Russia’s Star Media is to produce original dramas for its soon-to-launch global streamer Lava, while also rapidly increasing its 7,500 hours of content.
The streamer was unveiled earlier this week and is being stocked with thousands of hours of content from Star, which is one of Russia’s most prominent production groups and has been behind shows such as The Pleasure Principle for Canal+ Poland and Czech TV.
Its slate also includes Silence, a thriller in the works with Croatia’s Drugi Plan and Germany’s Beta Film for Ukrainian streamer Oll.tv, as well as 15th Century big budget mystery epic Land Of Legends, which will air on Russia 1 and is also being sold by Beta, and Bolshoi. The latter is a doc that track a year with the renowned Russian theatre group.
Star also runs pay TV networks and 70 YouTube channels for its own content and around 40 other domestic production companies, offering more than 60,000 hours to audiences which generates in excess of one billion views monthly, with 30 million subscribers.
Vlad Riashyn, president of Star Media Group, told TBI at NEM Dubrovnik this week that the plan is to replicate those partnerships on Lava.
“We’ve started with our own content but of course we’re proposing Lava to our partners who we work with on YouTube as well. We have 7,000 hours now but by next year I think that number will be between 20,000 to 30,000 hours,” he told TBI.
Riashyn added that Star would be approaching other Russian streamers with little global presence to become involved with Lava, investing with programming or budgets for shows.
Target audience & originals
The ambition is to attract the Russian diaspora, which Riashyn estimates to stand at around roughly 35 million people. “They are subscribers of Netflix, Disney+ or HBO but they also want to watch content that is close to their mentality and to share these shows with their friends. And they don’t all like watching on YouTube, which is where Lava comes in.”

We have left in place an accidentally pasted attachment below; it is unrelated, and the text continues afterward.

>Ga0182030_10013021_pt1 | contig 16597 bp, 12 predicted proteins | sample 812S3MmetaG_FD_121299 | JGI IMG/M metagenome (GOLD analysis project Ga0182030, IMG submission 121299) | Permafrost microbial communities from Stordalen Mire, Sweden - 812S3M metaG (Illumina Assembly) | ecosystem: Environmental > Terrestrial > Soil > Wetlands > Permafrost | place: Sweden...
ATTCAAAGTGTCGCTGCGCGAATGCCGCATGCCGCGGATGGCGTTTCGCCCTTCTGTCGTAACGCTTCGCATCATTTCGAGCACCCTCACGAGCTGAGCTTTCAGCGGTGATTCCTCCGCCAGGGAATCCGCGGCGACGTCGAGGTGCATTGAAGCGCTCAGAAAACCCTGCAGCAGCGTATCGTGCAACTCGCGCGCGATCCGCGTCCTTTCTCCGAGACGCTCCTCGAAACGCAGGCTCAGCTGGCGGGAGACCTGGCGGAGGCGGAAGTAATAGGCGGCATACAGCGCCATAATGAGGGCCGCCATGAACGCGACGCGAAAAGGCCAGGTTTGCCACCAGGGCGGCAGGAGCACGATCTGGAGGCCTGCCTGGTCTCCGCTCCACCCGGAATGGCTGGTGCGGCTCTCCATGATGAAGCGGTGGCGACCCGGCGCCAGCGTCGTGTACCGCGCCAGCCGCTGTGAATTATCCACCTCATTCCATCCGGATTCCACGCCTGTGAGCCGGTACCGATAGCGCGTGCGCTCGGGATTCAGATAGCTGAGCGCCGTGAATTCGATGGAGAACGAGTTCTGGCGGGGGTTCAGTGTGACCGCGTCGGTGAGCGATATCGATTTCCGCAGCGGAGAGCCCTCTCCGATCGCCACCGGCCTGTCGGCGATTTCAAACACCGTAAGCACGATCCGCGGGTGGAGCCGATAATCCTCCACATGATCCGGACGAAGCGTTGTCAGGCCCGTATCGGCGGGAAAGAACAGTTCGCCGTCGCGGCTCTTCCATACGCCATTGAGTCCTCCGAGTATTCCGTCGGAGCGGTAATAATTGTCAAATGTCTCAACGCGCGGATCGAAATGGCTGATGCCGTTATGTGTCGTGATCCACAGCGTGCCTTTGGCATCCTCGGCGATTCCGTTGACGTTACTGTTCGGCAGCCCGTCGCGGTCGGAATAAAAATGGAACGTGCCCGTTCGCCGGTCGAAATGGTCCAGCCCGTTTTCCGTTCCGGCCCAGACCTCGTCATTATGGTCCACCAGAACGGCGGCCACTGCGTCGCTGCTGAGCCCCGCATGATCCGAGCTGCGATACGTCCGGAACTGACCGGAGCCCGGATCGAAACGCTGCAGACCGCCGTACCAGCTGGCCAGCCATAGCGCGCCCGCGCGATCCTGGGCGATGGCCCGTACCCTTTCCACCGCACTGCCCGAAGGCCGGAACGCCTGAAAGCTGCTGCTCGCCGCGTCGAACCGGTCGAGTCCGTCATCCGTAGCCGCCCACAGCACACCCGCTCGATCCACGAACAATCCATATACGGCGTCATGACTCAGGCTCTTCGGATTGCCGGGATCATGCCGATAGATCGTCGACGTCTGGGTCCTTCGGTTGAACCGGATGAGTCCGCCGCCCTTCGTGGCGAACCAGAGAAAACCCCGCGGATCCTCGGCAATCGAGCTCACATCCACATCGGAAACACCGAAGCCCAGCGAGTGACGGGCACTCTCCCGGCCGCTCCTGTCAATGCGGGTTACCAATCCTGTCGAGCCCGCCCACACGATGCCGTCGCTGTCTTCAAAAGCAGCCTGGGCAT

Originals are also very much in the strategy for Lava and Riashyn says the conversations over rights will shift as required.
“We plan to do originals for Lava and because we’re producing a lot of projects, we will do some with channels and streamers and discuss those international rights,” he says. Different “variants” will be proposed, but it will all come down to money. “If we want these types of rights it will cost something and we can invest this. If they [streamers] want those rights, they will have to invest.”
Riashyn, who has also recently been working on Star’s Jean Claude Van Damme movie The Last Mercenary for Netflix, says he is now increasingly looking to secure worldwide rights, or worldwide excluding CIS, where possible to feed Lava.
He says deals with most Russian streamers have been straightforward, while for global streamers, it means working out whether it’s better to sell worldwide rights off the bat or hold back to retain some control.